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What do you need to consider when getting a lodger?

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In the UK at the moment there is a severe shortage of affordable accommodation. If you have the space in your home, you are unlikely to encounter any difficulty in finding a lodger. Indeed, the government’s Rent a Room scheme – which (currently) allows you to earn up to £7,500 a year tax-free by letting out a furnished room in your home – is a positive incentive.

Before taking the plunge and inviting someone else to come and share your home in return for the payment of regular rent, there are several things you need to consider. Let’s take a look at just some of them.

Permission

The first question to ask yourself is whether you have the authority to take in a lodger – and that is likely to depend on the housing tenure you enjoy:

  • if you are a homeowner, for example, you may need to check with your mortgage lender, suggests the Essential Guide to Flatsharing;
  • if you are a tenant in the private rented sector, check with your landlord; and
  • if you are a council tenant, check with the council.

Citizens Advice points out that although the rent you receive from a lodger does not affect the amount of any Universal Credit you receive, the fact that you have a spare bedroom might mean you are subject to a “size criteria reduction” in the amount of Universal Credit you receive (because of the so-called “bedroom tax”).

Insurance

If you decide to go ahead and take in a lodger, insurance is a particular concern. As we explain on our lodger insurance page, by definition your tenant lives in your home and shares it with you. There are particular risks, therefore, which specialist lodger insurance is designed to protect you against

  • because your lodger has access to the rest of your home, theft might be a worry that needs to be addressed by insurance cover that does not insist that any theft is preceded by deliberate acts of breaking and entering;
  • the risk of accidental damage to your possessions and the contents of your home is likely to increase when you decide to share that living space with a lodger; and
  • as your lodger’s landlord, you may be liable for any injury or property damage suffered by your lodger in your property – with the need for lodger insurance to provide you sufficient indemnity against potentially substantial claims for compensation in the event of such incidents.

Safety

That reference to your potential liability as a landlord is no idle warning. If you decide to live in a home that is unsafe, the responsibility is yours alone. The moment you take in a lodger, that responsibility extends to your lodger, too.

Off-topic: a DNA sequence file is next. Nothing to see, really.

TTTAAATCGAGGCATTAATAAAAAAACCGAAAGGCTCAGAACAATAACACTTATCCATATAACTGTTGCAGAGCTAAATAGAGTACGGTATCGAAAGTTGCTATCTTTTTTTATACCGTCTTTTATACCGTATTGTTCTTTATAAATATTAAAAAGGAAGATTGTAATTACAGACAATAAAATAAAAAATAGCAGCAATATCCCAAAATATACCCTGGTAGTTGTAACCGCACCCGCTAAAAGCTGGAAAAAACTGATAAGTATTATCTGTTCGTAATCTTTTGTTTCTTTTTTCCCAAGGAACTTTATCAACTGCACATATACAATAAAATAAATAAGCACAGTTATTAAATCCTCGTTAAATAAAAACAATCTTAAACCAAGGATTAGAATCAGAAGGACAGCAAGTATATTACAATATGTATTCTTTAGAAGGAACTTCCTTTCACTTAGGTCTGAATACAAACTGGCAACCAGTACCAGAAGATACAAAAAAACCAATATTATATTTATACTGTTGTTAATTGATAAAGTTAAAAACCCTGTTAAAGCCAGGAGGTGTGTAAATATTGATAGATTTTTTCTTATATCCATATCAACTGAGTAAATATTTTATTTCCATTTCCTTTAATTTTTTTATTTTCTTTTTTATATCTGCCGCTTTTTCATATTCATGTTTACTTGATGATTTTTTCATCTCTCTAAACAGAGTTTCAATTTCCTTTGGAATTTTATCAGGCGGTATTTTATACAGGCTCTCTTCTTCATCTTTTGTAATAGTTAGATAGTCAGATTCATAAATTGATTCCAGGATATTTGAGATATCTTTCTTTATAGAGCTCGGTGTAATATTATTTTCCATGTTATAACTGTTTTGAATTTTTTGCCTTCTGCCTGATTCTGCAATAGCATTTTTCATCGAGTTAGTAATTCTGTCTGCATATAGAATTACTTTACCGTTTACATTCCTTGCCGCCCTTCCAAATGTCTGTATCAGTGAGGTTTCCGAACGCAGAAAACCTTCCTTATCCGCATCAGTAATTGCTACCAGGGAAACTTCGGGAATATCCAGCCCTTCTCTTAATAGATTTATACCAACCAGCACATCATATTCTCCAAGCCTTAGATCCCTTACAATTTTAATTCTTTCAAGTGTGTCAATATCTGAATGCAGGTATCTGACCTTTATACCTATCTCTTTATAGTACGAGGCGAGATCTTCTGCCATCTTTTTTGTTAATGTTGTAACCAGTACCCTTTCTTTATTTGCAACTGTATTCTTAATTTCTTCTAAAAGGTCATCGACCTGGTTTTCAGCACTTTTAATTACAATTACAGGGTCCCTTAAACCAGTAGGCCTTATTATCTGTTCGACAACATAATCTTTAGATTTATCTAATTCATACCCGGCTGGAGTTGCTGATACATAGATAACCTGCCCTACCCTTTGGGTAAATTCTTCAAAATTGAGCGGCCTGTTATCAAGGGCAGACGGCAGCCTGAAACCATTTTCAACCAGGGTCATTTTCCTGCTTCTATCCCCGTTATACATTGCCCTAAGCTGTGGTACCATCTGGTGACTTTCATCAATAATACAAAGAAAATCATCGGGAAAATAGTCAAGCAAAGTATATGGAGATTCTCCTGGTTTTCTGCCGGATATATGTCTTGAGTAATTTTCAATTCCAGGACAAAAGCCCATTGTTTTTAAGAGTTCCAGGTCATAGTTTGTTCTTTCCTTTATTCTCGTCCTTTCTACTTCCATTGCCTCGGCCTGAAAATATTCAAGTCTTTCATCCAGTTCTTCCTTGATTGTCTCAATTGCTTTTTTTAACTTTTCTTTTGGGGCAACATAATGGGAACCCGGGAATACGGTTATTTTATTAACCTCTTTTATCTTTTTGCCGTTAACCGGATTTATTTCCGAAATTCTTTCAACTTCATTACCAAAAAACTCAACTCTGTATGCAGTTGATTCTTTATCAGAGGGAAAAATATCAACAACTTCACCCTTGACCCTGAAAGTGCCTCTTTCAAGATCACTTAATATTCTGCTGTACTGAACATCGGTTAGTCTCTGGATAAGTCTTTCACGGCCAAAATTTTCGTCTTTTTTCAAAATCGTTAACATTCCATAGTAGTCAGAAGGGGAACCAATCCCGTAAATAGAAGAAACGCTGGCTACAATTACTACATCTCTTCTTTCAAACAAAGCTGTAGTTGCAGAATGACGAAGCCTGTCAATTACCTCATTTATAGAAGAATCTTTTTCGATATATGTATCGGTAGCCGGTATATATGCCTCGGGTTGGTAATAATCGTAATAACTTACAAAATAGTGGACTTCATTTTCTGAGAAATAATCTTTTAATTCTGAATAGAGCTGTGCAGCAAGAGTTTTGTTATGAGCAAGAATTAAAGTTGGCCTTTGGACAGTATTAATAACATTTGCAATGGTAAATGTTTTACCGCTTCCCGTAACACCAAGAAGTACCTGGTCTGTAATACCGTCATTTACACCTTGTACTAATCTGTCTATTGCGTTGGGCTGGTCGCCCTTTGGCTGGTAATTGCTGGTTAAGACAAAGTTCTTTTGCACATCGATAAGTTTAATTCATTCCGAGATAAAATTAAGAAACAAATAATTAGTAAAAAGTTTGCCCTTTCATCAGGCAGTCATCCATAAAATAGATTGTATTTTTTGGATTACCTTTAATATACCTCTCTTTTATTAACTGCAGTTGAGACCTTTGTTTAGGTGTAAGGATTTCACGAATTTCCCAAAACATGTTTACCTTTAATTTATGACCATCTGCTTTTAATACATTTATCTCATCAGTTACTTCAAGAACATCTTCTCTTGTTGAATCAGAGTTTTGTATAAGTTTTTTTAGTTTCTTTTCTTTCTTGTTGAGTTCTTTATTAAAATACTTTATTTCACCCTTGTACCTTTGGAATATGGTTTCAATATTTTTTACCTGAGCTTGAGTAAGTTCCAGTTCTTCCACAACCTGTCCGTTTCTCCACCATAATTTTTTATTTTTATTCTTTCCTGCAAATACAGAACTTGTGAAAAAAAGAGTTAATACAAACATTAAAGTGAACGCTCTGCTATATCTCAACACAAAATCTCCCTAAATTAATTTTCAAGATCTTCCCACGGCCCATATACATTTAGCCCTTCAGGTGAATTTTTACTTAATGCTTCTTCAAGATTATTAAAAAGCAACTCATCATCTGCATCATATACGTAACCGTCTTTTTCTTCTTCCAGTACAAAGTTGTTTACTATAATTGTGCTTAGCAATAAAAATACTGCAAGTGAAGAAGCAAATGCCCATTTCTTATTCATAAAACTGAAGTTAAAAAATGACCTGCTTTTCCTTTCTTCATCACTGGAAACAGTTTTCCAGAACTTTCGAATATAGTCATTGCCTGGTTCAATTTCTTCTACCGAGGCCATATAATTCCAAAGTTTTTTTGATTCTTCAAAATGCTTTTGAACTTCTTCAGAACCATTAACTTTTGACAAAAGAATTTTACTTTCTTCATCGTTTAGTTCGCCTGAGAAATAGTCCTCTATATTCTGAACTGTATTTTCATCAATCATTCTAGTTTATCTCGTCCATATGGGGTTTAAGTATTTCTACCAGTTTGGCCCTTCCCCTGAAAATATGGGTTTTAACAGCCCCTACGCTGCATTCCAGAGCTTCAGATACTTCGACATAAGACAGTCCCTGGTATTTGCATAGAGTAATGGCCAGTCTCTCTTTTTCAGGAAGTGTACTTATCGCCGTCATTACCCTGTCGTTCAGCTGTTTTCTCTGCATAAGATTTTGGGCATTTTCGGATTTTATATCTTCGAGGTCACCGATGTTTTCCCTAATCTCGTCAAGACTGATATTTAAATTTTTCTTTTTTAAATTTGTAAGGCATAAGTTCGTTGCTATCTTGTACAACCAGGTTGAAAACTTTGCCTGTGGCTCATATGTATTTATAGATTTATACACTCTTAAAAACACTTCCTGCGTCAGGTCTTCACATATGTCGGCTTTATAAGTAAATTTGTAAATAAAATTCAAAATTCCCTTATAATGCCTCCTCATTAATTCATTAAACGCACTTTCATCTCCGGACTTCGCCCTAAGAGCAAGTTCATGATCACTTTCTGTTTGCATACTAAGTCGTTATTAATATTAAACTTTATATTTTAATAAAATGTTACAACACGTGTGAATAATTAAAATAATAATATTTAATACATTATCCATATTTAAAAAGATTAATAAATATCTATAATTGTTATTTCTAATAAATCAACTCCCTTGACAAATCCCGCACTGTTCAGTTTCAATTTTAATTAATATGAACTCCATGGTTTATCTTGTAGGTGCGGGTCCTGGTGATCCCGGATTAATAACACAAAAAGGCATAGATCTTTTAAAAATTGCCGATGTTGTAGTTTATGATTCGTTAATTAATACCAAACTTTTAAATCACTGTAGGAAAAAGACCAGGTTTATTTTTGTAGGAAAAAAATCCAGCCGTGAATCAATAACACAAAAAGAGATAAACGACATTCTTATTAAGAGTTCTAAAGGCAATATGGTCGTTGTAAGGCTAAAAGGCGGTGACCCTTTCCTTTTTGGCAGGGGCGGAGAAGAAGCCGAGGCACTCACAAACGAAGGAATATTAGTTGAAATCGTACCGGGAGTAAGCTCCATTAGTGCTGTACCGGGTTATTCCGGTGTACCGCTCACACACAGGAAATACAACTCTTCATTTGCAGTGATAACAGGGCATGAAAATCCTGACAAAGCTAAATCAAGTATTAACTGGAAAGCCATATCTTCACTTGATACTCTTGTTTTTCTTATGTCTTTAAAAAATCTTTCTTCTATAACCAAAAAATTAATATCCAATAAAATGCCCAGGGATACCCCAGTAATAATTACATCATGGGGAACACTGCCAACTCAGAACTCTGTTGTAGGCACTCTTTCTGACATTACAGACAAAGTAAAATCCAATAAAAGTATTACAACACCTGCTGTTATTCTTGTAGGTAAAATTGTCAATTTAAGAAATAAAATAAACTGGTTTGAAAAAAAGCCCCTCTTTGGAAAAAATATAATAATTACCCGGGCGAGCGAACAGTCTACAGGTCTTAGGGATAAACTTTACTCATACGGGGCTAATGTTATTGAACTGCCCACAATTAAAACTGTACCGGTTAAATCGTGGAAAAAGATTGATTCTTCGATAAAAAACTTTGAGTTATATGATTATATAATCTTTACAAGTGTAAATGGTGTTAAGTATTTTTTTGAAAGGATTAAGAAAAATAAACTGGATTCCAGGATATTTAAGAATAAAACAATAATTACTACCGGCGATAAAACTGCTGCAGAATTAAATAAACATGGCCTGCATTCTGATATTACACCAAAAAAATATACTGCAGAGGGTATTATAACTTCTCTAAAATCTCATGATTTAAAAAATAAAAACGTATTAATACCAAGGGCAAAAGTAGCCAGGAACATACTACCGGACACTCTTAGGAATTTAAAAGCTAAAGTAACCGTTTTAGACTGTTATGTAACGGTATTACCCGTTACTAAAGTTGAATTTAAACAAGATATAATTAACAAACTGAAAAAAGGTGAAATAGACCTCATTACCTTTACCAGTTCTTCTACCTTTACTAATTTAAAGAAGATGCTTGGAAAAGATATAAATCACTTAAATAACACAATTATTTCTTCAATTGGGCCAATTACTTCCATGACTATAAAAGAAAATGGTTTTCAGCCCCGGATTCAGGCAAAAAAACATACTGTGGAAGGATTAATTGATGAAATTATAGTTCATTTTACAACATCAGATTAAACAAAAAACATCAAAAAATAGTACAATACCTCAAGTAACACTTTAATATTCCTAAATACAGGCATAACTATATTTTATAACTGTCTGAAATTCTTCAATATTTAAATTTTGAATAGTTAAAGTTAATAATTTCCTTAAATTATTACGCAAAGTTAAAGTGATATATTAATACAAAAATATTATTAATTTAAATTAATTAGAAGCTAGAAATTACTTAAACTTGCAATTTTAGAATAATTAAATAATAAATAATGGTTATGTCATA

You need to make sure, therefore, that your home remains an entirely safe place in which to live.

Choosing your lodger

Unlike other tenancies, there is no arms-length relationship with your lodger – they are living at close quarters actually sharing your home.

The process of choosing a lodger – someone who is going to prove more or less compatible with your own likes, dislikes, and lifestyle – therefore, becomes even more important. At the end of the day, it is an entirely subjective judgment, of course – which is why you might want to consider safeguarding the relationship with something more formal and in writing.

The agreement

A posting by the Ideal Flatmate emphasises the importance of having a written agreement with your lodger that covers at least the following basics:

  • the amount of deposit required – typically, the equivalent of one month’s rent and designed to give you a degree of security against the non-payment of rent, and any breakages or damage caused by your lodger;
  • the amount of the rent, when it is due, and how it is to be paid;
  • details with respect to payment for the sharing of any bills – such as utility bills; and
  • the length of notice required by you and your lodger for terminating the agreement.

Inventory

Clearly, there is a big difference between a lodger and a tenant (party to an assured shorthold tenancy, for instance). Since the latter occupies self-contained property you own, it may seem obvious that you agree a detailed inventory at the beginning of any tenancy.

It may be less obvious, but no less helpful and secure for both you and your lodger, if you also prepare an inventory for the contents of the room to be occupied by your lodger.

Getting a lodger

If you have the spare room or space in your home, therefore, you might be tempted into earning a little extra cash and getting a lodger.

Before inviting that live-in tenant into your home, though, there are several important considerations worth thinking about now rather than after the event.